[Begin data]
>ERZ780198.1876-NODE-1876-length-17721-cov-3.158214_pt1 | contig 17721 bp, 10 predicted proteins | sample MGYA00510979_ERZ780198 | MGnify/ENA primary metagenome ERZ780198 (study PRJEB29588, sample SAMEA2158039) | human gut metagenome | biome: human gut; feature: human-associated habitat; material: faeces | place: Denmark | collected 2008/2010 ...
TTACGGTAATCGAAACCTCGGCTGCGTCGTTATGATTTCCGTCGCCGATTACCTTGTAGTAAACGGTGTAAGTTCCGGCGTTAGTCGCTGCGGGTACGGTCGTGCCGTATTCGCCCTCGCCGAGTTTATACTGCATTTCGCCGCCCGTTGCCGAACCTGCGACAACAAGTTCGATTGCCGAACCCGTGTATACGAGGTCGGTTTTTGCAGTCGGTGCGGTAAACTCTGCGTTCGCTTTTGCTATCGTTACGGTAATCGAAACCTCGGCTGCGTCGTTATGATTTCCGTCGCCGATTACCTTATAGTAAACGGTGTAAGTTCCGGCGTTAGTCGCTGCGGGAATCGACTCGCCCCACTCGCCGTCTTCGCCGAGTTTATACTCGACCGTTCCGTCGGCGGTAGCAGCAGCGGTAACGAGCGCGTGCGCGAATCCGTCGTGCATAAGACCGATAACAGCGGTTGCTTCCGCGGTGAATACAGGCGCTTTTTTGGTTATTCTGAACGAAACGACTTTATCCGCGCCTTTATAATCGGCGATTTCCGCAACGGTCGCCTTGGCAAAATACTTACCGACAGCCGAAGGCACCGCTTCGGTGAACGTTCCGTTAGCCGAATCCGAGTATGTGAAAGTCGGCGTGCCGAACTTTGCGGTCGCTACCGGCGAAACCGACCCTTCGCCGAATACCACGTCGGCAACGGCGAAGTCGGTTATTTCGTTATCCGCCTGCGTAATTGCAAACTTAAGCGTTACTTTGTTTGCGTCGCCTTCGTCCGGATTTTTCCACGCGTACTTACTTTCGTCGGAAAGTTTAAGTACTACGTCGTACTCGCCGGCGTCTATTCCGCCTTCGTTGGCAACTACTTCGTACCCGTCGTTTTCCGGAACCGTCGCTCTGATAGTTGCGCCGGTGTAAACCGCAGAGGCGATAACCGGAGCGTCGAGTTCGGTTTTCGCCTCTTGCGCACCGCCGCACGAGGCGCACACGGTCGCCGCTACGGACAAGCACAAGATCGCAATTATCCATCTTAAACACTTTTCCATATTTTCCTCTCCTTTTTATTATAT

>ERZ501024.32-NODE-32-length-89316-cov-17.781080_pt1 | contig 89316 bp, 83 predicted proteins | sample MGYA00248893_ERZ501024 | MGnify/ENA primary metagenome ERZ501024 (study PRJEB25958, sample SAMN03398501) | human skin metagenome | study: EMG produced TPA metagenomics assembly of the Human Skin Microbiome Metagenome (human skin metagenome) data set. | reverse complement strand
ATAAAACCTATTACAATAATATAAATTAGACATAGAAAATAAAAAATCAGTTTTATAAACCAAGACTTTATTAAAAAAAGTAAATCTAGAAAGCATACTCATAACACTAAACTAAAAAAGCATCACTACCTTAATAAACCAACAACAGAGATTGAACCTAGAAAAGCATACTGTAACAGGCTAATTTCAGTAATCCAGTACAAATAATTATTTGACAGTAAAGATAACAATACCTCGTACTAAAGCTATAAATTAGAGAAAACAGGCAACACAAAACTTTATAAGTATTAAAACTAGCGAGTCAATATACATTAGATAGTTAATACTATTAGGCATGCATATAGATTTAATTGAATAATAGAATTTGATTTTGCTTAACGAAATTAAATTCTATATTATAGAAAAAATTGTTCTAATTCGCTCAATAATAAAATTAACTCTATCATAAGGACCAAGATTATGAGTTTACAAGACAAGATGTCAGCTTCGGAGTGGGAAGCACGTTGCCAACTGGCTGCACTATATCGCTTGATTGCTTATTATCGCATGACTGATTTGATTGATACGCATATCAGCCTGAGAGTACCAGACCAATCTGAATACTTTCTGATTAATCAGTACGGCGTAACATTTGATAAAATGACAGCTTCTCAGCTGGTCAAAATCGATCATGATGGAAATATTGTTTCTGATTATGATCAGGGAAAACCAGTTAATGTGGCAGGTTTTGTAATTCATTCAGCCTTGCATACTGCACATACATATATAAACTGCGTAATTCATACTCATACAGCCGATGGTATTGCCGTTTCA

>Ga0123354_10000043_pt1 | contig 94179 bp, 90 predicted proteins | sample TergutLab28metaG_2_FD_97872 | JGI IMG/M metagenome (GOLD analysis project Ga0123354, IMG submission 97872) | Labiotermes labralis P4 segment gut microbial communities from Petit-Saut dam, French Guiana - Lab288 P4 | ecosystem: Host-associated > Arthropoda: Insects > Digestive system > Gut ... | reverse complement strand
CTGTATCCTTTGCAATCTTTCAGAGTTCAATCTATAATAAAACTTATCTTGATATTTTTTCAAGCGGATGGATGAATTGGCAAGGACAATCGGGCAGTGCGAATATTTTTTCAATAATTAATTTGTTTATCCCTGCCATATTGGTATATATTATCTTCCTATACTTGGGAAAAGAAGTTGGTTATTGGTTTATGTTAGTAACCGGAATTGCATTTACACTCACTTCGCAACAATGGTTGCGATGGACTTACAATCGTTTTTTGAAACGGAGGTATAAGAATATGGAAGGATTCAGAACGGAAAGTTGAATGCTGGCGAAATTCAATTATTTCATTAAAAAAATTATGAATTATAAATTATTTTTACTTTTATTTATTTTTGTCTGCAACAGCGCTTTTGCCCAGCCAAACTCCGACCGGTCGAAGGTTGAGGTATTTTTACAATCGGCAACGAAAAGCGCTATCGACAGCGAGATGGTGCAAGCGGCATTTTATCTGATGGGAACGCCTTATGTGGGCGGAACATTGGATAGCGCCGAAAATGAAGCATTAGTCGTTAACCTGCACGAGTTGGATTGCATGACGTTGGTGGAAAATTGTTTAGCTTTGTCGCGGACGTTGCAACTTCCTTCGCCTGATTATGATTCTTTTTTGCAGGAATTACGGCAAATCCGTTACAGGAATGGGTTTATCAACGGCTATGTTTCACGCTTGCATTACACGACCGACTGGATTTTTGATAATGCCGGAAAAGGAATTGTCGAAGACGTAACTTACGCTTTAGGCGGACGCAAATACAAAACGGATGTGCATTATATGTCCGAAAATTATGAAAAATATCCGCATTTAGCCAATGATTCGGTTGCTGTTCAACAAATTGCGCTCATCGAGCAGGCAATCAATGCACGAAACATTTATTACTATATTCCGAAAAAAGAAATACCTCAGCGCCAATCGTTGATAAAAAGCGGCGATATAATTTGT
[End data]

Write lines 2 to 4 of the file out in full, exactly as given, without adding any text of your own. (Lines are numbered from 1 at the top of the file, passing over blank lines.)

TTACGGTAATCGAAACCTCGGCTGCGTCGTTATGATTTCCGTCGCCGATTACCTTGTAGTAAACGGTGTAAGTTCCGGCGTTAGTCGCTGCGGGTACGGTCGTGCCGTATTCGCCCTCGCCGAGTTTATACTGCATTTCGCCGCCCGTTGCCGAACCTGCGACAACAAGTTCGATTGCCGAACCCGTGTATACGAGGTCGGTTTTTGCAGTCGGTGCGGTAAACTCTGCGTTCGCTTTTGCTATCGTTACGGTAATCGAAACCTCGGCTGCGTCGTTATGATTTCCGTCGCCGATTACCTTATAGTAAACGGTGTAAGTTCCGGCGTTAGTCGCTGCGGGAATCGACTCGCCCCACTCGCCGTCTTCGCCGAGTTTATACTCGACCGTTCCGTCGGCGGTAGCAGCAGCGGTAACGAGCGCGTGCGCGAATCCGTCGTGCATAAGACCGATAACAGCGGTTGCTTCCGCGGTGAATACAGGCGCTTTTTTGGTTATTCTGAACGAAACGACTTTATCCGCGCCTTTATAATCGGCGATTTCCGCAACGGTCGCCTTGGCAAAATACTTACCGACAGCCGAAGGCACCGCTTCGGTGAACGTTCCGTTAGCCGAATCCGAGTATGTGAAAGTCGGCGTGCCGAACTTTGCGGTCGCTACCGGCGAAACCGACCCTTCGCCGAATACCACGTCGGCAACGGCGAAGTCGGTTATTTCGTTATCCGCCTGCGTAATTGCAAACTTAAGCGTTACTTTGTTTGCGTCGCCTTCGTCCGGATTTTTCCACGCGTACTTACTTTCGTCGGAAAGTTTAAGTACTACGTCGTACTCGCCGGCGTCTATTCCGCCTTCGTTGGCAACTACTTCGTACCCGTCGTTTTCCGGAACCGTCGCTCTGATAGTTGCGCCGGTGTAAACCGCAGAGGCGATAACCGGAGCGTCGAGTTCGGTTTTCGCCTCTTGCGCACCGCCGCACGAGGCGCACACGGTCGCCGCTACGGACAAGCACAAGATCGCAATTATCCATCTTAAACACTTTTCCATATTTTCCTCTCCTTTTTATTATAT

>ERZ501024.32-NODE-32-length-89316-cov-17.781080_pt1 | contig 89316 bp, 83 predicted proteins | sample MGYA00248893_ERZ501024 | MGnify/ENA primary metagenome ERZ501024 (study PRJEB25958, sample SAMN03398501) | human skin metagenome | study: EMG produced TPA metagenomics assembly of the Human Skin Microbiome Metagenome (human skin metagenome) data set. | reverse complement strand
ATAAAACCTATTACAATAATATAAATTAGACATAGAAAATAAAAAATCAGTTTTATAAACCAAGACTTTATTAAAAAAAGTAAATCTAGAAAGCATACTCATAACACTAAACTAAAAAAGCATCACTACCTTAATAAACCAACAACAGAGATTGAACCTAGAAAAGCATACTGTAACAGGCTAATTTCAGTAATCCAGTACAAATAATTATTTGACAGTAAAGATAACAATACCTCGTACTAAAGCTATAAATTAGAGAAAACAGGCAACACAAAACTTTATAAGTATTAAAACTAGCGAGTCAATATACATTAGATAGTTAATACTATTAGGCATGCATATAGATTTAATTGAATAATAGAATTTGATTTTGCTTAACGAAATTAAATTCTATATTATAGAAAAAATTGTTCTAATTCGCTCAATAATAAAATTAACTCTATCATAAGGACCAAGATTATGAGTTTACAAGACAAGATGTCAGCTTCGGAGTGGGAAGCACGTTGCCAACTGGCTGCACTATATCGCTTGATTGCTTATTATCGCATGACTGATTTGATTGATACGCATATCAGCCTGAGAGTACCAGACCAATCTGAATACTTTCTGATTAATCAGTACGGCGTAACATTTGATAAAATGACAGCTTCTCAGCTGGTCAAAATCGATCATGATGGAAATATTGTTTCTGATTATGATCAGGGAAAACCAGTTAATGTGGCAGGTTTTGTAATTCATTCAGCCTTGCATACTGCACATACATATATAAACTGCGTAATTCATACTCATACAGCCGATGGTATTGCCGTTTCA